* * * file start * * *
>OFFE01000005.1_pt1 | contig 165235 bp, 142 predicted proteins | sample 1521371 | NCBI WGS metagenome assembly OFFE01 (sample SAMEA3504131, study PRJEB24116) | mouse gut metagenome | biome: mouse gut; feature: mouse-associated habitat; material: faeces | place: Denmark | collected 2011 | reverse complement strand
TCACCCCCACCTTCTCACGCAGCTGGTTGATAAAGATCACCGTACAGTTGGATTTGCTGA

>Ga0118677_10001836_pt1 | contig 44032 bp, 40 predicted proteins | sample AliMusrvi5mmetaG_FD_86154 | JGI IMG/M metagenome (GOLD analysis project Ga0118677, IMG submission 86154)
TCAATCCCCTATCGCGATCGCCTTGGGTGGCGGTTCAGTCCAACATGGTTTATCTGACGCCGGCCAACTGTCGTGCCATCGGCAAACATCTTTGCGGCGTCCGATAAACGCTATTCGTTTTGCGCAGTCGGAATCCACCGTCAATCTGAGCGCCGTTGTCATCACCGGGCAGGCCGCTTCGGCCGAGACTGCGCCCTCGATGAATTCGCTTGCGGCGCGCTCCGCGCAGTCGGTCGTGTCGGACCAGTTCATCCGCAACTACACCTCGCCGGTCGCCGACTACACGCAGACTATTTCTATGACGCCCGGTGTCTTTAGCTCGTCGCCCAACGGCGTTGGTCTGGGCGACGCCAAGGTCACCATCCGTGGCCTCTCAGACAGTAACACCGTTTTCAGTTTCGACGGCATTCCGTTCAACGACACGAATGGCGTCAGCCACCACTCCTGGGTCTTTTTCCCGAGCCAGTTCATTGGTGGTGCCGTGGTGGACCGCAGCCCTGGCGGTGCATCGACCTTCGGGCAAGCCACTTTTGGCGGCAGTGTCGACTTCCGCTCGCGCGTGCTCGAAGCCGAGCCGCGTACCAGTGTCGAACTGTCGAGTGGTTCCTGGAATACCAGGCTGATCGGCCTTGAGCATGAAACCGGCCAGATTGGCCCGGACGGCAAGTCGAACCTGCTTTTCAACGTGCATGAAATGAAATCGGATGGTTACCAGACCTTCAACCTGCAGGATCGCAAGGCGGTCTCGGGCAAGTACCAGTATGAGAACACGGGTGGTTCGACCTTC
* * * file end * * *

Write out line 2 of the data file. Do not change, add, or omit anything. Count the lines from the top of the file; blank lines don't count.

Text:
TCACCCCCACCTTCTCACGCAGCTGGTTGATAAAGATCACCGTACAGTTGGATTTGCTGA